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Kilauea: High levels of volcanic gases including SO2 being emitted from fissures

Posted by feww on May 7, 2018

HAWAIIAN VOLCANO OBSERVATORY DAILY UPDATE – USGS

Monday, May 7, 2018, 7:45 AM HST (Monday, May 7, 2018, 17:45 UTC)

KILAUEA VOLCANO (VNUM #332010)
19°25’16” N 155°17’13” W, Summit Elevation 4091 ft (1247 m)
Current Volcano Alert Level: WARNING
Current Aviation Color Code: ORANGE

Summary: Eruption of lava and gas continues at a low level along Kīlauea Volcano’s lower East Rift Zone within the Leilani Estates subdivision. Overnight, active emission of lava and spatter at multiple fissures was minimal. This is likely only a pause in activity; additional outbreaks or a resumption of activity are anticipated as seismicity continues in the area. Deflationary tilt at the summit of the volcano continues and the lava lake level continues to drop. There is no active lava in the Puʻu ʻŌʻō area. Aftershocks from Friday’s magnitude-6.9 earthquake continue and more should be expected, with larger aftershocks potentially producing rockfalls and associated ash clouds above Puʻu ʻŌʻō and Halemaʻumaʻu crater. Seismicity at Kīlauea’s summit remains elevated.

An overflight video from Leilani Estates this afternoon (May 6). Lava erupting from fissure 8 formed an ‘a‘ā flow, which advanced northward about 0.9 km (0.6 miles) by 10:30 a.m HST. This fissure eruption diminished around 4:00 p.m., but the lava flow continued to advance slowly for several hours (last report at about 7 p.m. HST). [USGS/HVO]

Lower East Rift Zone Observations

Lava emission from fissures was minimal overnight. Strong degassing continues from several fissures. Yesterday, a lava flow advanced northward from fissure 8 about 0.9 km (0.6 miles) by 10 a.m., HST before stopping.

In the past 12 hours, deformation of the ground in the area has slowed. Ground cracks are reported crossing Highway 130 west of the eruption site.

Overall seismicity in the area has not changed significantly overnight. Earthquakes continue and seismic stations nearest the fissures record seismicity likely related to ongoing vigorous degassing.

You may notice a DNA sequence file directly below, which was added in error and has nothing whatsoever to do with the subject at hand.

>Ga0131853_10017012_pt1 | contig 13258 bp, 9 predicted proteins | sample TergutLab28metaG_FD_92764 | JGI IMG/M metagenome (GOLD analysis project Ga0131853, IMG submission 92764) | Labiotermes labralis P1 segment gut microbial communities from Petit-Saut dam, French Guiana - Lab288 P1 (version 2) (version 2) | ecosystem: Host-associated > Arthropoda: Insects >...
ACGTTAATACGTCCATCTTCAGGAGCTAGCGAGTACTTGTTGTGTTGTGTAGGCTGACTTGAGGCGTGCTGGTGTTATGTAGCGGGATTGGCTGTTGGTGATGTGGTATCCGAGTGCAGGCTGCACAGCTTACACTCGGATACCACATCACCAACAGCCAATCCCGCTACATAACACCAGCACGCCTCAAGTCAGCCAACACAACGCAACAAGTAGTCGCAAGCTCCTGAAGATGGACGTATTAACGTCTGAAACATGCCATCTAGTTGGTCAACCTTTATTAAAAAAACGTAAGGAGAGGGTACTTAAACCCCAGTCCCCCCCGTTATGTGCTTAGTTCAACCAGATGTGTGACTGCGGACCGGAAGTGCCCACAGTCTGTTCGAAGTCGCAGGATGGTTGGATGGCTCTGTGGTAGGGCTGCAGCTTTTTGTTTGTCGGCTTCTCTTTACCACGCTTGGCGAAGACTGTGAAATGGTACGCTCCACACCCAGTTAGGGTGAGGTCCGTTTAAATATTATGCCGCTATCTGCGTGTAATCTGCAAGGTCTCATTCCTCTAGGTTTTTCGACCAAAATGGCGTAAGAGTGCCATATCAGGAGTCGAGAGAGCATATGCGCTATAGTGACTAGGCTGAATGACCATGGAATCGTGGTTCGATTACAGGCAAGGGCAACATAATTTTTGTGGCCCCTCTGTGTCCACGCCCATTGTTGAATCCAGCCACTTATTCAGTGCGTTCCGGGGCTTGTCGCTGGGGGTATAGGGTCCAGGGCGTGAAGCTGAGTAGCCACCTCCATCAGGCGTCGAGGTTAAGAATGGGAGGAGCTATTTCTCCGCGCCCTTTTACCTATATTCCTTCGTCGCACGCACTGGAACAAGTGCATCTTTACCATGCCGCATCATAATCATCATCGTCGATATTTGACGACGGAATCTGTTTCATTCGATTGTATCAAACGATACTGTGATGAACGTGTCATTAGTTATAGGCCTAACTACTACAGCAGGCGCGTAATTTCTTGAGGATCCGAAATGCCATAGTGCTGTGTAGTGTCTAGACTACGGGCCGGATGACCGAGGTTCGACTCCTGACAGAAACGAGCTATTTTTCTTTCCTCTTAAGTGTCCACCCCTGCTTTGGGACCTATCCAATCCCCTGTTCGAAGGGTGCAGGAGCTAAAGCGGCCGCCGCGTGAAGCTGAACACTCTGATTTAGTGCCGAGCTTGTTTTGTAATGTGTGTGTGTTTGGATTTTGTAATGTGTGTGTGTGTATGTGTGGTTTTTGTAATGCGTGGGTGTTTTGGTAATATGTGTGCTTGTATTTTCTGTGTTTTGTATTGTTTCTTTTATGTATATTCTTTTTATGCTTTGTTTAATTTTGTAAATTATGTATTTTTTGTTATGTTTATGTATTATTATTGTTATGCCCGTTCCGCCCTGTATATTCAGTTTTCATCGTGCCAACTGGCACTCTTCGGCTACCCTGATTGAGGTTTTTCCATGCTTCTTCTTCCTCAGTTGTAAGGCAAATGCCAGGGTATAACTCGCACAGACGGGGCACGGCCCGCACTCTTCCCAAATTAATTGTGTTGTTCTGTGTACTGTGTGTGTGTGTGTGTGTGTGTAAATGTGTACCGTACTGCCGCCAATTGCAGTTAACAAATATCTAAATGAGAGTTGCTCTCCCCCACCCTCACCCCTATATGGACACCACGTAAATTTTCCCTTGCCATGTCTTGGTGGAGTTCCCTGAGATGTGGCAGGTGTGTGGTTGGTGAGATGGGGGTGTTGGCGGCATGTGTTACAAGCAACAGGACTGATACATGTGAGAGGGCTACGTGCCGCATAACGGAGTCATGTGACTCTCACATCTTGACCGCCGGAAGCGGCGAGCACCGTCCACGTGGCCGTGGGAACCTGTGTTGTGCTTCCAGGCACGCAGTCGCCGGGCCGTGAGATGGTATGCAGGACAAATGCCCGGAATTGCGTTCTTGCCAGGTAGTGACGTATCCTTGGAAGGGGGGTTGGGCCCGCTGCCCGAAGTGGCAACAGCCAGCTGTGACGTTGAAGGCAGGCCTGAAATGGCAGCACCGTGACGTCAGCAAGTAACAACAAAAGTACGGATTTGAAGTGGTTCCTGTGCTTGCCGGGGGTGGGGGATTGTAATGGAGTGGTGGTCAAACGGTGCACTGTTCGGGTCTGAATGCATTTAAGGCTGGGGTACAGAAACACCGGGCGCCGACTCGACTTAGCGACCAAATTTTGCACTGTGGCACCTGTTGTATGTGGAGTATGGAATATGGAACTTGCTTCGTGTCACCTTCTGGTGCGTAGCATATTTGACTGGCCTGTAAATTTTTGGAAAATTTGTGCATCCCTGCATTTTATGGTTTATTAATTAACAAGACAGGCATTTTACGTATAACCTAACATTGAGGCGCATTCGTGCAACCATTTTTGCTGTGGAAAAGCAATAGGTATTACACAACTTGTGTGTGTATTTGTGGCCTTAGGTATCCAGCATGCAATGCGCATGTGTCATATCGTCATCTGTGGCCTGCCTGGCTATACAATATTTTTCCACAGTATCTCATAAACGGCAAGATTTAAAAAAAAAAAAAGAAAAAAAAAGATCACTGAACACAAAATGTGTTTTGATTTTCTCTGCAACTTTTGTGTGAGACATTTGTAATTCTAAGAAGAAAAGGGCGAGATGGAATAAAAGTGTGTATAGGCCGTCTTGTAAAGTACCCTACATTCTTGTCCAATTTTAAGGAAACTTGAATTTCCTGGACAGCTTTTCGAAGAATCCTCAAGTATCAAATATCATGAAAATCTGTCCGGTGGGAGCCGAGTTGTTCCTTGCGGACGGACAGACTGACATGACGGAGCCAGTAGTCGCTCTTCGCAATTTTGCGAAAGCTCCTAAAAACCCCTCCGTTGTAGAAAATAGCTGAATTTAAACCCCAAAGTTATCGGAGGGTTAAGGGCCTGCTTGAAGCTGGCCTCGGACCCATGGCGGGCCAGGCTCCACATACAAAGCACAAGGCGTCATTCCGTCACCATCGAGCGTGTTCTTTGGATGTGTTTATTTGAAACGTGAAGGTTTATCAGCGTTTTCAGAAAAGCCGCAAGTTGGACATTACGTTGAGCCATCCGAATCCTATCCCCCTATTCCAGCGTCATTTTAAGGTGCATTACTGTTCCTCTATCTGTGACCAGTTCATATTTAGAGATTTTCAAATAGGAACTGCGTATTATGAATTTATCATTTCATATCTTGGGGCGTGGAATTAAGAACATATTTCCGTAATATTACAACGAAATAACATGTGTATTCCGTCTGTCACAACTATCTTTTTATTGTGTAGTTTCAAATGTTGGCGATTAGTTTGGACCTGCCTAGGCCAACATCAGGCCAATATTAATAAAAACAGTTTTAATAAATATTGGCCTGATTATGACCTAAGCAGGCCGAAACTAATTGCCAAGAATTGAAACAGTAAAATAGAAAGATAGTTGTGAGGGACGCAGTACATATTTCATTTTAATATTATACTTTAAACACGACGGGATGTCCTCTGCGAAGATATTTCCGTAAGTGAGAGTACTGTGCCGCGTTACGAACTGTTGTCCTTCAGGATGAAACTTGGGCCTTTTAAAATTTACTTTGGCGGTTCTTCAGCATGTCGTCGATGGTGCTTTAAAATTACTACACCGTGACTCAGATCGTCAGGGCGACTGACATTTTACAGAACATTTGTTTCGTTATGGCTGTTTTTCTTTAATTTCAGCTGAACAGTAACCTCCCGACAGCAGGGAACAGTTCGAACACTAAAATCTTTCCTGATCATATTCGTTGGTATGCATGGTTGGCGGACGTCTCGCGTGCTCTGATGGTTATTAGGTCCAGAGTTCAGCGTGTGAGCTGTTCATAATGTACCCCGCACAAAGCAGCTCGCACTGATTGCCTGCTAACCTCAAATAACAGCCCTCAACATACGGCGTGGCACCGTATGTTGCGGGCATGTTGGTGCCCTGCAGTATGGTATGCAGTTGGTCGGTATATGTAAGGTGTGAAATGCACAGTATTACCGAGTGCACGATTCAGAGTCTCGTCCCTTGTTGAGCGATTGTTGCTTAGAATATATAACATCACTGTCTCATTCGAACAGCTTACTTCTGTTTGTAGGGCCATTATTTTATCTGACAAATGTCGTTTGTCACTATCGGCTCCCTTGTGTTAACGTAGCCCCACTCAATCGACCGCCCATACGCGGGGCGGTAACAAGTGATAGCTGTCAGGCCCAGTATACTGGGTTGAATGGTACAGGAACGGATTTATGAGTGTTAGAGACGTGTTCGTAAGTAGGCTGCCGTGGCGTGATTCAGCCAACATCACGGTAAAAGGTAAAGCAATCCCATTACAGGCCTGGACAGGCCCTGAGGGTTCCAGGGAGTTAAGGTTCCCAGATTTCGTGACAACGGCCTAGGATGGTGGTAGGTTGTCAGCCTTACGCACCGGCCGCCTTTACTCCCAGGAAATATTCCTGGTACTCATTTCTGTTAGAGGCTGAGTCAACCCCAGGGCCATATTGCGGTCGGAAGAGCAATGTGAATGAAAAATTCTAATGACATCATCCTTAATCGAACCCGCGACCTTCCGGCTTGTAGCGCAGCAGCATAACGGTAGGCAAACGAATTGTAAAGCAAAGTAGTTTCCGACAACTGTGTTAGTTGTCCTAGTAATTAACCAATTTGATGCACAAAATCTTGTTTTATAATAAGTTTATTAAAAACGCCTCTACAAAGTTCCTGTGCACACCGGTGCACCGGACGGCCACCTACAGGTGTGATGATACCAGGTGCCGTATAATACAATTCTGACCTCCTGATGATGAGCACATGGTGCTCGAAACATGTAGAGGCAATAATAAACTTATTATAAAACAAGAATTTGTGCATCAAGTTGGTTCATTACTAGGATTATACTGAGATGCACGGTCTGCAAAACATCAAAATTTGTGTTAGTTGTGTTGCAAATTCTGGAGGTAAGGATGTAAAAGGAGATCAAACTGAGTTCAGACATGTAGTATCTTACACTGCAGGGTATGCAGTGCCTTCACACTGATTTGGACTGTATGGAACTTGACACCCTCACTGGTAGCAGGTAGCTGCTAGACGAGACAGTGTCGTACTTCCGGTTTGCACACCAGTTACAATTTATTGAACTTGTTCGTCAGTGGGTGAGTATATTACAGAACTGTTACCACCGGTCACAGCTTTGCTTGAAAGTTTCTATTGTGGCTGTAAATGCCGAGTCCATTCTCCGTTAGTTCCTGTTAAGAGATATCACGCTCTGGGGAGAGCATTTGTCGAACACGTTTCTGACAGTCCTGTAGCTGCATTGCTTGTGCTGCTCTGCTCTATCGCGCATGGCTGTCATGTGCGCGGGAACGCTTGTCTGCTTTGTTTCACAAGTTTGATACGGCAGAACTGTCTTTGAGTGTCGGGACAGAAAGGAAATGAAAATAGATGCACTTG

Hazard Analysis:

Continued eruptive activity (fluctuating and intermittent) in the lower East Rift Zone is likely. New outbreaks or resumption of lava production at existing vents can occur at any time.

Areas downslope of erupting fissures are at risk of lava inundation. The general area of Leilani Estates remains at the greatest risk. However, as the eruption progresses, other areas of the lower East Rift Zone may also be at risk.

High levels of volcanic gas including sulphur dioxide are being emitted from the fissure vents. In addition, smoke from burning houses and burning asphalt is a health concern and should be avoided.

As the lava lake level inside Halemaʻumaʻu drops, rockfalls from the enclosing walls may increase in frequency prompting explosions of spatter from the lake onto the nearby crater rim and lofting plumes of ash. Dustings of ash from these events can occur downwind.

Additional aftershocks from the magnitude-6.9 earthquake are expected and some may be strong. Residents are advised to review earthquake preparedness by consulting available resources such as: https://www.shakeout.org/hawaii/dropcoverholdon/

Residents of the Puna District should remain alert, review individual, family, and business emergency plans, and watch for further information about the status of the volcano. [USGS]


Lava moving down Makamae Street in Leilani Estates at 9:32 a.m. on May 6, 2018. [USGS/HVO]

 

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